Breaking Bad is simply the most well-written show I’ve ever seen. While many series taper off in quality toward the end as the writers scramble to tie up all their loose threads, with Breaking Bad, it only got stronger as it roared through its final season, wrapping up with a satisfying (and literal) bang in “Felina.” While I still think “Ozymandias,” the third episode from the end, is overall the show’s strongest, “Felina” is not far behind. Not a single plot thread is left dangling, not a single question is left unanswered, not a single character is forgotten. Breaking Bad is one of those shows where everything is deliberate and connected, and “Felina” is just an immensely gratifying series of watching one setup after another finally pay off. Plus it brings closure to its central relationship — Walter White and Jesse Pinkman — in a way that seems incredibly true to both characters, leaving fans yearning for just a bit more while being grateful for what we had. It was, in my opinion, exactly the way a perfect finale should make you feel, and I’m not sure if, for me, any other show can ever top it.
5. Hart of Dixie, “Bluebell”
I binged this show a few months back and never has a finale jumped so high on my list of favorites than this one. I have watched it at least three or four times since ending the show because I just could. Not. Get. Enough. This show is pure, delightful, cheesy goodness. It’s heartwarming and endearing and by the end of the (too short) four seasons I felt like I knew Zoe and Wade and Lavon Hayes and AnnaBeth and Lemon and George and I felt like a little part of me resided in Bluebell. This finale was the perfect send-off for this quirky, small town show and it left me with a grin on my face for hours.
4. Warehouse 13, “Endless”
In my opinion, Warehouse 13 is a totally underrated show with a well-earned finale. Over the course of the show, the Warehouse faced destruction from all sides, countless takeover attempts, over-enthusiastic agents, and now it’s finally reached the end of the line. Yet, before the Warehouse retires to wherever massive artifact buildings spend their twilight years, the team has to contribute to the Time Capsule. What follows is a highlight reel of everyone’s time with the team and the Warehouse, interspersed with moments between the characters in the here and now. It’s a beautiful, fitting ending for this show that even while it dashed us around the globe in a mad search for artifacts causing issues, it always came back to these people and their bond.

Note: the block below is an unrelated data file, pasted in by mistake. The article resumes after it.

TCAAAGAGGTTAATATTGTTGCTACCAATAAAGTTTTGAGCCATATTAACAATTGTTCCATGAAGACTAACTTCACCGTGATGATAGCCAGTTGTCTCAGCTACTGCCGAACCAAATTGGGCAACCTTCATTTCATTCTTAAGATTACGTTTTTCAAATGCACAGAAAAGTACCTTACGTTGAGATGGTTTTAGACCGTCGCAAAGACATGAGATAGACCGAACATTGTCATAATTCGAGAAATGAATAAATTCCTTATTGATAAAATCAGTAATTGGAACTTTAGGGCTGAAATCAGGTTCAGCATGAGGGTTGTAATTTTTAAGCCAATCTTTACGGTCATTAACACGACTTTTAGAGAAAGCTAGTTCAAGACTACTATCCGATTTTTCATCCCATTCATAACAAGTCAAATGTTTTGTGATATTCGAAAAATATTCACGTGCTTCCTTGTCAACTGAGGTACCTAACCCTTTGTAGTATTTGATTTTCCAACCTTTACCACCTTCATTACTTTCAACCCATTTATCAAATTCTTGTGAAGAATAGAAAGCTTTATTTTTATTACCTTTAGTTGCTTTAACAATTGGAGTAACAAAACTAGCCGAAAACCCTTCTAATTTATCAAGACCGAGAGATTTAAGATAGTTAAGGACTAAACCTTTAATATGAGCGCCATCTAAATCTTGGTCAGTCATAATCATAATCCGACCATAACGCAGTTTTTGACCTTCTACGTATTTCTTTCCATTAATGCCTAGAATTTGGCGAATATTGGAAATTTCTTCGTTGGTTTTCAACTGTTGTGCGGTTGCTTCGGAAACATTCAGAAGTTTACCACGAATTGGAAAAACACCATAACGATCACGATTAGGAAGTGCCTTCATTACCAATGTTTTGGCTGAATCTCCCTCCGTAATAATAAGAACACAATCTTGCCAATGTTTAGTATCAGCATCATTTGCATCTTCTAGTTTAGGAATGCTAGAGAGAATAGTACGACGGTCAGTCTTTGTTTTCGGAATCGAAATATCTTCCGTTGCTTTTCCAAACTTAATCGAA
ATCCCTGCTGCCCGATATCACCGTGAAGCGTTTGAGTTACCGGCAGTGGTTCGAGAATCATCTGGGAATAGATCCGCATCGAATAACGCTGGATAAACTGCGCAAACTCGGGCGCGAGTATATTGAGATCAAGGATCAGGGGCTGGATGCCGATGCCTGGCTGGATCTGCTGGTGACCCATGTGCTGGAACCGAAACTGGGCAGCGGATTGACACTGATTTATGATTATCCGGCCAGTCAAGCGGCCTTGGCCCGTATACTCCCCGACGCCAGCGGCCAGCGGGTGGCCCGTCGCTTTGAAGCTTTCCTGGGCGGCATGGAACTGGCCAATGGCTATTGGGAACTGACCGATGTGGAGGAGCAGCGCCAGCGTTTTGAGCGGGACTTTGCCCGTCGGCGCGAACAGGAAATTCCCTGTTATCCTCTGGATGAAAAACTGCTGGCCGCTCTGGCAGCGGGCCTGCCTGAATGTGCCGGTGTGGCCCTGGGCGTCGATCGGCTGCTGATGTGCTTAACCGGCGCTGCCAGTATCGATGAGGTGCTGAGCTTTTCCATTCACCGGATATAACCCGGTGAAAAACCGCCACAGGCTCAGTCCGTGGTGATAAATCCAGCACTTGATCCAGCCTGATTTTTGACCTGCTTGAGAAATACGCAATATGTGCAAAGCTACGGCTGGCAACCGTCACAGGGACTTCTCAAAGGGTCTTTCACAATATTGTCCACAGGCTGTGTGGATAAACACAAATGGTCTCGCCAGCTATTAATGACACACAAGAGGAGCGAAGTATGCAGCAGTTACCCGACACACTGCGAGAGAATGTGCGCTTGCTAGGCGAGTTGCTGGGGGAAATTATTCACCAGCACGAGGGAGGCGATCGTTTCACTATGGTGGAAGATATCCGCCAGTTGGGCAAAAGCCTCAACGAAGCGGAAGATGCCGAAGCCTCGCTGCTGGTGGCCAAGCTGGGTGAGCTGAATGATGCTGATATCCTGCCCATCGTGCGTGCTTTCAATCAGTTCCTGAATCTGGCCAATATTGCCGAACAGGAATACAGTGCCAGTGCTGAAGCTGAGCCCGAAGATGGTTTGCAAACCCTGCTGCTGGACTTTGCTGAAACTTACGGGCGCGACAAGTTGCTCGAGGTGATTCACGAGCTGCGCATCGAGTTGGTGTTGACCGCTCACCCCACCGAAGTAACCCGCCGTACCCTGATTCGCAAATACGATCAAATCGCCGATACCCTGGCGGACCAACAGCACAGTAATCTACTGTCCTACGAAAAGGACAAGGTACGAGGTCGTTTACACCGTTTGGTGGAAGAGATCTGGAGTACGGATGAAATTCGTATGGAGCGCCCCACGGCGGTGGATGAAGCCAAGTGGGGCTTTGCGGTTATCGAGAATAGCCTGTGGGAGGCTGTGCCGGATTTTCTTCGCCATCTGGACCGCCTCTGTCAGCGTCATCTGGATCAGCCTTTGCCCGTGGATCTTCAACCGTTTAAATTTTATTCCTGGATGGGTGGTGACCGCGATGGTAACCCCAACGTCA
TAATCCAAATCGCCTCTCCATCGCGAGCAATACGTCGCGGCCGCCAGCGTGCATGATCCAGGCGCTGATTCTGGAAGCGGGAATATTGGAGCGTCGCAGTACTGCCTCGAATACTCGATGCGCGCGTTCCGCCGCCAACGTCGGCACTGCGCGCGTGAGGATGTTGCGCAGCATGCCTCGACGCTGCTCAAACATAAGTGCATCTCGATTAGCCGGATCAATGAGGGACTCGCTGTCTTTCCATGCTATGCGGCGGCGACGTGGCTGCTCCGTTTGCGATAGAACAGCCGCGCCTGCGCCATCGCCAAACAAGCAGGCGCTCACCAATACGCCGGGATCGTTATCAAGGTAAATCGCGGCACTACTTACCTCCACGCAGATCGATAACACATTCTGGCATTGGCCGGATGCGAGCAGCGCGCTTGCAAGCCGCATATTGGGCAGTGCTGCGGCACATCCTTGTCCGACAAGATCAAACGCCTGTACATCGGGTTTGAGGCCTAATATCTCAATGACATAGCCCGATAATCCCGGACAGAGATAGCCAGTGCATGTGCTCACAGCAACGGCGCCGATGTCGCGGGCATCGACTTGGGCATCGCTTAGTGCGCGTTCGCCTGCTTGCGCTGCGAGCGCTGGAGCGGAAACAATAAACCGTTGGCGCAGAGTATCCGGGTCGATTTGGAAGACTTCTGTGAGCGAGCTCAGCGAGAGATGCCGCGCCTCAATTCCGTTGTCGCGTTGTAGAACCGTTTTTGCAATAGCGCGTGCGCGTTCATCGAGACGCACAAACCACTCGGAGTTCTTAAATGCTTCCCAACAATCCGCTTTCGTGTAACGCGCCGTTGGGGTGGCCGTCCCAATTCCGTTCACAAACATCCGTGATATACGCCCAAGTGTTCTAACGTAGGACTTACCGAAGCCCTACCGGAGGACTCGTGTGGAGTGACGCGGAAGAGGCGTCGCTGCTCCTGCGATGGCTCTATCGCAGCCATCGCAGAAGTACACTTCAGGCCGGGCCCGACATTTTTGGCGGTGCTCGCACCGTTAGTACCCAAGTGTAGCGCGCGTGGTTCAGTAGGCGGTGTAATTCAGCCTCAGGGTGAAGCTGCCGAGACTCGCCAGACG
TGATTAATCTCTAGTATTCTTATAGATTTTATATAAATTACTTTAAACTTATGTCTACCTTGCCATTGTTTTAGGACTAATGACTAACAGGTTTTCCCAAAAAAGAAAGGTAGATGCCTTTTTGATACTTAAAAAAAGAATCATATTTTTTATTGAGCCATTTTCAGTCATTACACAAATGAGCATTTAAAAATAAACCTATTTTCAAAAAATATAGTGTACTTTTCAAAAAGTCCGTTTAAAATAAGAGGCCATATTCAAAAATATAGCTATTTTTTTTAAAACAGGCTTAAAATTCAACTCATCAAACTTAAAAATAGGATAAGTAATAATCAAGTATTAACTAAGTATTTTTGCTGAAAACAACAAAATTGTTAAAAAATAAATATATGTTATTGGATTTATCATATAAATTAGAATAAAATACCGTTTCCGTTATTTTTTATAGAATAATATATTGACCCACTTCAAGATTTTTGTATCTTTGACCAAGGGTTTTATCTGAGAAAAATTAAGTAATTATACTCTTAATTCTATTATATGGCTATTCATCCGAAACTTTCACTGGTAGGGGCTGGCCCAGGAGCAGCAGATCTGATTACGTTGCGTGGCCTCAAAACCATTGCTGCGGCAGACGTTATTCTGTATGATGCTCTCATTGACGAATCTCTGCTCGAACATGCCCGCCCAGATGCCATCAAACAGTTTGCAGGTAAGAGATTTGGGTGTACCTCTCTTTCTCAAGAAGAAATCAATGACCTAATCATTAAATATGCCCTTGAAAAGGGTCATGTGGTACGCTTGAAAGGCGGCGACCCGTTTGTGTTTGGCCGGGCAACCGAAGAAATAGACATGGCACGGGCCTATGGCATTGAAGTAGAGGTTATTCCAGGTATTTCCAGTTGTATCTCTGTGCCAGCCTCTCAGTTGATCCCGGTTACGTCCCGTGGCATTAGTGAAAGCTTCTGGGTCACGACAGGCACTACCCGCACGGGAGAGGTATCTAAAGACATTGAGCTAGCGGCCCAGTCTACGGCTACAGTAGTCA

3. Friday Night Lights, “Always”
Dillon had it’s ups and downs, but the finale brought all of the emotion, intelligence, and football you expect from the show. The finale focuses on the two aspects that the show did best: marriage/family, and football/friendship, dealing with them in a more realistic manner than any other show I have seen. The finale showcases the drama of Coach and Tami dealing with conflicting job offers mashes up with the threat that East Dillon High School will close and be forced to form a “super football team” with West Dillon. Yet at the end, everyone ended up where they were supposed to be, doing what they were supposed to do, and with who they were supposed to be with (well, with one GLARING exception).
2. ER, “And in the End…”
I watched this show for years, though by the latter seasons I was only popping in sporadically, mostly just to keep up with the main characters. But I made a point to watch the finale, to say goodbye to the characters I had known and loved for close to a decade and a half. The finale purposefully mirror the pilot at multiple points, tugging at your heart strings and reminding you of characters long gone. But those that were still around all managed to find their way back to County General for one last hurrah in the most fitting way possible. And when the show closes on yet another medical disaster, it’s not until the original theme music plays and the point of view pulls back to reveal entire hospital for the first and only time that it really hit that it was all over.
1. Leverage, “The Long Goodbye Job”
Leverage is one of the few shows that I think had an almost perfect run and a perfect finale. They knew when it was time to bring it to an end and the episodes leading up to the finale ramped up beautifully, culminating in exactly the ending for this team you would expect after five years together. The finale job happens to be their riskiest con yet, with Nate taking on a case linked directly to his son’s death. The episode showcases some masterful storytelling, twisting and turning, and leaving you unsure of what is actually happening up until the very last minute.